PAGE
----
A Caveat in Using Infix Notation With FORTH

The default way in which the language FORTH works, is with Postfix Notation. Thus, if we wanted to compute the sum of 48 and 16 we would write


48 16 +


But there is a way to tease the language into using infix-notation for certain purposes. The following function will read text from the line, from which the FORTH interpreter is reading code, until a word of text has been completed, will convert this text into a number, and will push that line of text onto the stack:


: infix-number 0. bl word count >number 2drop drop ;


After this subroutine has been compiled, it can be used in the compilation of another subroutine, like so:


: infix-sum infix-number + ;


And after those two functions have been compiled, the following command will work from the top-level interpreter (of FORTH):


48 infix-sum 16


This will equally result in the sum of the two values being put on the stack, namely 64 in this example.

The problems in using this will begin, as soon as a programmer wants to use this form, in FORTH that’s supposed to be compiled. In error, a programmer could next compile a function which uses ‘infix-sum’, like so:


: output-16-higher infix-sum 16 ;


Assuming that the following line of code, given from the interpreter, will leave the value 64 on the stack again:


48 output-16-higher -?-


The reason this will fail, has to do with the fact that the FORTH-word ‘WORD‘ , expects to see a stream of text being input somewhere, when the subroutine it has been compiled into, is being executed. This needs to come from a text-stream which is being interpreted. FORTH consists of:

  1. A Text-Interpreter,
  2. A Compiler,
  3. A Bytecode-Interpreter.

When we delimit a set of words which have already been compiled, with a ‘:‘ and a ‘;‘ , we are assuming by default that each of the words used, is not to be executed, but that only its Bytecode-equivalent is to be inserted as part of the word which we are defining, which immediately follows the ‘:‘ . Thus, our example from above defines ‘output-16-higher‘ , without executing ‘infix-sum 16‘ .

Now, we might want to remedy this problem by putting


: infix-sum infix-number + ; immediate


And then indeed, as soon as the compiler encounters the word ‘infix-sum‘, it will execute that word, even during the compilation of ‘output-16-higher‘ . But then we’d run into another problem. ‘infix-sum‘ expects to receive a word off the stack. Naturally it will do so when it is executed. Does anybody know the value on the stack, while ‘output-16-higher‘ is being compiled, not executed? We want the value on the stack, when ‘output-16-higher‘ is executed.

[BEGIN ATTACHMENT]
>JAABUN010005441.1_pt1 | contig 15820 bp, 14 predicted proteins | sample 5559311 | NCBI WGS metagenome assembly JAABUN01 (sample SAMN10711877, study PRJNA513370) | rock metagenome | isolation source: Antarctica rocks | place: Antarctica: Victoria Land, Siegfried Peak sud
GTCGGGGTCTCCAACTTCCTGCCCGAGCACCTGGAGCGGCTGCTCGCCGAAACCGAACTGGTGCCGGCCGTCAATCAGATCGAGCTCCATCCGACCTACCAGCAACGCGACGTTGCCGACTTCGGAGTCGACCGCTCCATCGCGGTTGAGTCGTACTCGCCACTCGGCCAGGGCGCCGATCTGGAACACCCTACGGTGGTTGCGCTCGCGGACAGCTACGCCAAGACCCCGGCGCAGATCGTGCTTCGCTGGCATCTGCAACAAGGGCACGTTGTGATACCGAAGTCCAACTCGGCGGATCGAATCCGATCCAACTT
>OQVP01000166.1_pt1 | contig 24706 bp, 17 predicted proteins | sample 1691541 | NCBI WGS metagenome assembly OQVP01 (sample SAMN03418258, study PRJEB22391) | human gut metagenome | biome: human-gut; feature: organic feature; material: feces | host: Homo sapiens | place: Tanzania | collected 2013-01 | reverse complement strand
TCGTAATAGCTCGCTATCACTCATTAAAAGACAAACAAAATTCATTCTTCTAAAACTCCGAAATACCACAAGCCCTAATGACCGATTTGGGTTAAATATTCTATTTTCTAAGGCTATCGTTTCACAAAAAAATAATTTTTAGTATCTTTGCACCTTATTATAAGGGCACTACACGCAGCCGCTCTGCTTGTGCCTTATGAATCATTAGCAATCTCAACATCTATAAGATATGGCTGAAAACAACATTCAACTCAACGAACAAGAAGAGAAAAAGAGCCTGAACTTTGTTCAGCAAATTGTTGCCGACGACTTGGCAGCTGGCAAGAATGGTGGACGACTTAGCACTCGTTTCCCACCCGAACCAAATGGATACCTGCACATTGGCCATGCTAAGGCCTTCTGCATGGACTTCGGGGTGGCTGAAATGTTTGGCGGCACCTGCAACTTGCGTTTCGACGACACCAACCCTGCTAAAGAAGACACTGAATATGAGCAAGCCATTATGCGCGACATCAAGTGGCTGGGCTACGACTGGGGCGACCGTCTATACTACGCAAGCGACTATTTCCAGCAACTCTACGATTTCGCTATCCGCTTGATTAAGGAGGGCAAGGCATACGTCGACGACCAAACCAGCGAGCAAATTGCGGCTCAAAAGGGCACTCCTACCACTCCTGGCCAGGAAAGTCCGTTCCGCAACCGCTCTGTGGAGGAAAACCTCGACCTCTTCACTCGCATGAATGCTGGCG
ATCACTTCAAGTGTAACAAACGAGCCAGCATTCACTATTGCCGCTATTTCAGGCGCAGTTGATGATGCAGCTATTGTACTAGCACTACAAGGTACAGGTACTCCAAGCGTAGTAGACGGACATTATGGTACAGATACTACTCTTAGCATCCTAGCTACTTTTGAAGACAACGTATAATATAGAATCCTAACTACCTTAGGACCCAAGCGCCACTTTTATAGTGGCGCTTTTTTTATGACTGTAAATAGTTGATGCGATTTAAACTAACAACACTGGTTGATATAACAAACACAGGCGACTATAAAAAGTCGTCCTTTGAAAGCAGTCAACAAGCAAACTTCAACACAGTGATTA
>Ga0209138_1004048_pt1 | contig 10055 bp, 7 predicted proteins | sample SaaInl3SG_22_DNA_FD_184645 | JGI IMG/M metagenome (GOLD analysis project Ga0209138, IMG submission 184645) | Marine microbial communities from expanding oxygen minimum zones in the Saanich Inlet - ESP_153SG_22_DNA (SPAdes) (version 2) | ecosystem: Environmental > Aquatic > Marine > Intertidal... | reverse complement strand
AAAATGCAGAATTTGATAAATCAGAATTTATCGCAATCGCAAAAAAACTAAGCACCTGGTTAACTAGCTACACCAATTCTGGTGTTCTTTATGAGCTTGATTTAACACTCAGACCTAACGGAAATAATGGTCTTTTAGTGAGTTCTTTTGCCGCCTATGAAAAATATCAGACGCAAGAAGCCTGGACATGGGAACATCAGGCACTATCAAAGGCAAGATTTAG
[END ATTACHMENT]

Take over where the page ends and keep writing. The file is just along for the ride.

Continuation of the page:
What this dilemma also means, is that even though I now think that I’d want my own, future execution-command to be:


S" Z2VuZXJhdGUxMjM0VEVSUklCTEUuLD8K" fb64-parse 0 4 * type


To say, Use Buffer (0), I might actually want to use instead:


0 S" Z2VuZXJhdGUxMjM0VEVSUklCTEUuLD8K" fb64-parse 4 * type


To say the same thing, and To forget about using infix. Infix might be a nicety for data-input, but is the enemy, of wanting to compile our data input.



Android Permissions Control

One fact which I had written about before, was that Android differs from Linux, in that under Android, every installed app has its own username. Also, because different users installed a different set of apps in different order, the UID – an actual number – for any given username will be different from one device to the next. And then I also wrote, that a username belonging to a group or not so, can be used to manage access control, just like under Linux.

There is a reason for which things are not so simple with Android. Most Android apps are written in a language named “Dalvik”, the source code of which has syntax identical to “Java”, and which must be compiled into “Bytecode”. The bytecode in turn runs on a bytecode interpreter, which is also referred to as a Virtual Machine.

The reason for which this affects permissions, is because as far as the kernel can see, this VM itself runs under one username. This is similar to how a Java VM would run under one username. And so a much more complex security model is put in place by the VM itself, because presumably this VM’s username has far-reaching capabilities on the device.

The actual use of groups to control access under Android is simpler, and applies at first glance to processes which have been compiled with the ‘NDK’ – with the “Native Development Kit” – and which therefore run directly, say from C++ source code.

Further, the Dalvik VM is capable of reading the permissions of actual files, and is capable of applying its own security model, in a way that takes the permission bits into account, that have been assigned to the files by the Linux kernel. So for most purposes, the security model on the VM is more important than the actual permission bits, as assigned and implemented by the kernel, because most Android source code is effectively written in a Java-like language.